Bernhard Gradwohl was born in Hörstein in 1859 as the second child to his parents Mathes and Bluemchen Gradwohl. Similarly to his brothers he engaged in trade and according to the records was a merchant. Again, similarly to his other siblings he was married in Hörstein, on June 3, 1886, to Mathilde Bornheimer from Miltenberg, Bavaria (a town close to Hörstein), who was six years older than him. After they got married, they moved to Frankfurt, where he eventually opened a “Kaffee, Oel und Kolonialwaren” shop – a type of an all-purpose shop, where one can buy imported foodstuff (not fresh) but also pots and pans, brooms, etc. The first address (1896) of Bernhard’s shop was 6, Broenner St. par terre (ground floor). The place was enlarged in 1900 to include the first floor and then again in 1905, when the Hinterhaus (the back house) was added. Initially he had a business partner – Ernst Ascher, and the business was registered as “Gradwohl & Ascher”. Since 1900 the business was registered on his name only. In 1913 the business moved to Seume St. 3, and remained there for over 25 years – until Bernhard’s death.
Why did Bernhard leave Hörstein, his ancestral home town and move to the big city? Was he adventurous? Did his marriage with Mathilde Bornheimer provide him with funds to engage in this venture? At any rate, it is a clear breakup with his family’s tradition and despite the fact that Frankfurt is not so far away, he had to adapt to a very different way of life in the big city.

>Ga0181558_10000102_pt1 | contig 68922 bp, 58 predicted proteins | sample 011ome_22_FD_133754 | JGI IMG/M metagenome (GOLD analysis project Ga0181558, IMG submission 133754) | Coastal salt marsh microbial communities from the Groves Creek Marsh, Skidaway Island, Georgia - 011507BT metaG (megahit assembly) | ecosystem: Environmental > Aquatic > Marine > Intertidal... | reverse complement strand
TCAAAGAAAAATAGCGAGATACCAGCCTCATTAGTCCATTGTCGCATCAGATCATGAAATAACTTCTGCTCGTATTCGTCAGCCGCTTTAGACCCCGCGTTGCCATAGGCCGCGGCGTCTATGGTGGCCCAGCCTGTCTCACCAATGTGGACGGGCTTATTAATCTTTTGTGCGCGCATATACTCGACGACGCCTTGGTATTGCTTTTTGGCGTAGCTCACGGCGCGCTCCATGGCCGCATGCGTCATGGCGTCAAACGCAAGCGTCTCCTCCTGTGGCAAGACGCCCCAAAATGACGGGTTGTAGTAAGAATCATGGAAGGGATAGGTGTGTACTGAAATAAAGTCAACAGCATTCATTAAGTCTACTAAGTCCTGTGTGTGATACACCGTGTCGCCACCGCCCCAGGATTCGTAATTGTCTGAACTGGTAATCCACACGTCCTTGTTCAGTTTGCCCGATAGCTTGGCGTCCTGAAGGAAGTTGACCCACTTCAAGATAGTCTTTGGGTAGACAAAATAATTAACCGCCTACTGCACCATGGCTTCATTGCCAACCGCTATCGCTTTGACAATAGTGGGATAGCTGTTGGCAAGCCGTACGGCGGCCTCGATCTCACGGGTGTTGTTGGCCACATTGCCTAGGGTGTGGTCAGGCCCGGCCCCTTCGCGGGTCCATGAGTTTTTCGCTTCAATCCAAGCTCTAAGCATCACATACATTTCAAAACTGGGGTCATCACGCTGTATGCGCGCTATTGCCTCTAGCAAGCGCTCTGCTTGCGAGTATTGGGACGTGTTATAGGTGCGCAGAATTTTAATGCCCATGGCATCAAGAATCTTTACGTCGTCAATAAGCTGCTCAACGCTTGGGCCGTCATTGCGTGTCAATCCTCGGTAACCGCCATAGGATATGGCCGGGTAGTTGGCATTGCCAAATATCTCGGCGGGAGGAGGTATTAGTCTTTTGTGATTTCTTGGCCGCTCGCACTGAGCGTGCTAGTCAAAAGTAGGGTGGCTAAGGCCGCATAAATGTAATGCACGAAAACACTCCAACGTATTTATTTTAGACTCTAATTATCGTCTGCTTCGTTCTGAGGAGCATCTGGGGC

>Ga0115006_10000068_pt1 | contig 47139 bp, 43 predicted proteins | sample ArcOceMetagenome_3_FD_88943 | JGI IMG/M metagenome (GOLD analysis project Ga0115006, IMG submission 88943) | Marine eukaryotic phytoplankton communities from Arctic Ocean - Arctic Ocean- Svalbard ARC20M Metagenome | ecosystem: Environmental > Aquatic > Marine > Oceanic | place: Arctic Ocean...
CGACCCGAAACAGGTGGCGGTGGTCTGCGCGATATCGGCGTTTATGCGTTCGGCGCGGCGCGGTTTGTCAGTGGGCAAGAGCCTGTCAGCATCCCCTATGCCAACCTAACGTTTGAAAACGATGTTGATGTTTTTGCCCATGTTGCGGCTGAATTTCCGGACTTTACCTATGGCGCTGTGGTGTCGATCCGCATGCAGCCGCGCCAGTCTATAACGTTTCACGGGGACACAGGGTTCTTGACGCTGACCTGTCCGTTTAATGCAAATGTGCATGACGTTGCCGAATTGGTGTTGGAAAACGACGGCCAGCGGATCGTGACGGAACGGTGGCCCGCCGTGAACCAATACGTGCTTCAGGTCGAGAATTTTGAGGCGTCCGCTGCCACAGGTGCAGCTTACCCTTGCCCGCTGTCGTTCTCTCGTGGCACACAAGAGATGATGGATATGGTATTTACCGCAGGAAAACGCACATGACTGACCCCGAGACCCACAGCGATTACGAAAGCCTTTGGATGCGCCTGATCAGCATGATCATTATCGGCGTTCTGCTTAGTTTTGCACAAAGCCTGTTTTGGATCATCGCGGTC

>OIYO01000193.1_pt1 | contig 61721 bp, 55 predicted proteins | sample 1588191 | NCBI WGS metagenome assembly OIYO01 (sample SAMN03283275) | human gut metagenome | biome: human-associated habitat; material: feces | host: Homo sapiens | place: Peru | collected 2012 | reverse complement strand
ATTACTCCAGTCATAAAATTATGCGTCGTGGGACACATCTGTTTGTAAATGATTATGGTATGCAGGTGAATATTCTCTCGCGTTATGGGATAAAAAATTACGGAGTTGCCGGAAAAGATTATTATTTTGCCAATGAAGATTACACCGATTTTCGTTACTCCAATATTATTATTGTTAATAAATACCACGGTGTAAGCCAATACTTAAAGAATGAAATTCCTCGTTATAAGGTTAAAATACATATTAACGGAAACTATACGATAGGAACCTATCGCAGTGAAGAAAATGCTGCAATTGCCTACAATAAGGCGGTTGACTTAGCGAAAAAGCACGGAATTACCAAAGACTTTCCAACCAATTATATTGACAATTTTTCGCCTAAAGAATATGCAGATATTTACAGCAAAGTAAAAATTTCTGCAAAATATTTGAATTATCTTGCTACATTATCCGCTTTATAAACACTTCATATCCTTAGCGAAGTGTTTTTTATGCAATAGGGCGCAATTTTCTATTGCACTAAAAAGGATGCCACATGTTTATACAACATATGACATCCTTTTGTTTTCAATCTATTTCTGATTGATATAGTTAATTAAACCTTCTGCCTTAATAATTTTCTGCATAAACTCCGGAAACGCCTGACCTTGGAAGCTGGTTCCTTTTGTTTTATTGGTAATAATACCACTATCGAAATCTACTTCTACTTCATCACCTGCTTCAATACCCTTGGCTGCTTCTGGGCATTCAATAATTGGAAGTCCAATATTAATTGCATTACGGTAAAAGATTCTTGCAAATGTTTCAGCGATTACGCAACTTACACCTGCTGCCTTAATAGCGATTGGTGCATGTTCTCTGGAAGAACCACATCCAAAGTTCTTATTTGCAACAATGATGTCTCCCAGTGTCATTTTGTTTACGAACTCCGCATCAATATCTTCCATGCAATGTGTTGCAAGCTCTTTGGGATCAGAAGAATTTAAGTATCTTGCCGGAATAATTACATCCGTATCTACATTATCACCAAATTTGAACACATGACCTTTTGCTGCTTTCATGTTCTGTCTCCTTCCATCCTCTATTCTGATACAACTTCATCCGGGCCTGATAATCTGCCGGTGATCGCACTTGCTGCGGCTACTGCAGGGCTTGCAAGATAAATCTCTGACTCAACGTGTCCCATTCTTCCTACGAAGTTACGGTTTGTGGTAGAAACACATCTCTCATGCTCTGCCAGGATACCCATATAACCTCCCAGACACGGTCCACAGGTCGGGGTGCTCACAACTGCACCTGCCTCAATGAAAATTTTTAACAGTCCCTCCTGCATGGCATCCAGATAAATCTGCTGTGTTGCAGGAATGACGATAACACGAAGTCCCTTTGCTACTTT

Frankfurt was a major commercial center and Jews lived and were active in the city’s commercial life for many centuries. The story of the Jewish community there is one of prosperity and success on the one hand and of deprivations, atrocities, massacres and expulsions on the other. The Jewish Ghetto (“Judengasse”), a location that was the only place where Jews could live for centuries, was a narrow street, where just a few hundred persons lived initially; eventually it housed 3000 persons in very congested conditions. Given the fact that houses were wooden, they would easily burn or set on fire by outsiders, which actually happened several times. Yet this is the location from where the famous Rothschild banking dynasty emerged, and where important Jewish thinkers such as Abraham Geiger, who developed Reform Judaism and Samson Raphael Hirsch, who established Neo-Orthodoxy, lived and practiced.
The latter part of the 19th century, the time Bernhard Gradwohl came to Frankfurt, was an era of prosperity and relative stability under a unified Germany within the Prussian Empire. Jews, now emancipated, were relatively prosperous and were able to reside in different parts of the city. Bernhard chose to reside and have his business in the East End (“Ostende”) – the Orthodox community, where many Jewish institutions existed. Although he changed addresses several times, he never left that community.
Bernhard and Mathilde’s marriage was childless and lasted only 3 years. Mathilde died in 1889 at the age of 36 of blood poisoning. She is buried at the Rat Beil Jewish Orthodox cemetery in Frankfurt.
Two years after his first wife’s death, Bernhard married Cornelia (Knendel) Wurzmann from Fuerth, Bavaria (born 1866). The couple had two daughters: Betty, my grand-mother (born 1891) and Mathilde (born 1894, possibly named after his first wife).In later correspondence and titles for pictures she is called Hannah or Henny. Apparently, Mathilde was her official German name and Hannah – her Jewish name. It seems her family preferred to call her by the latter.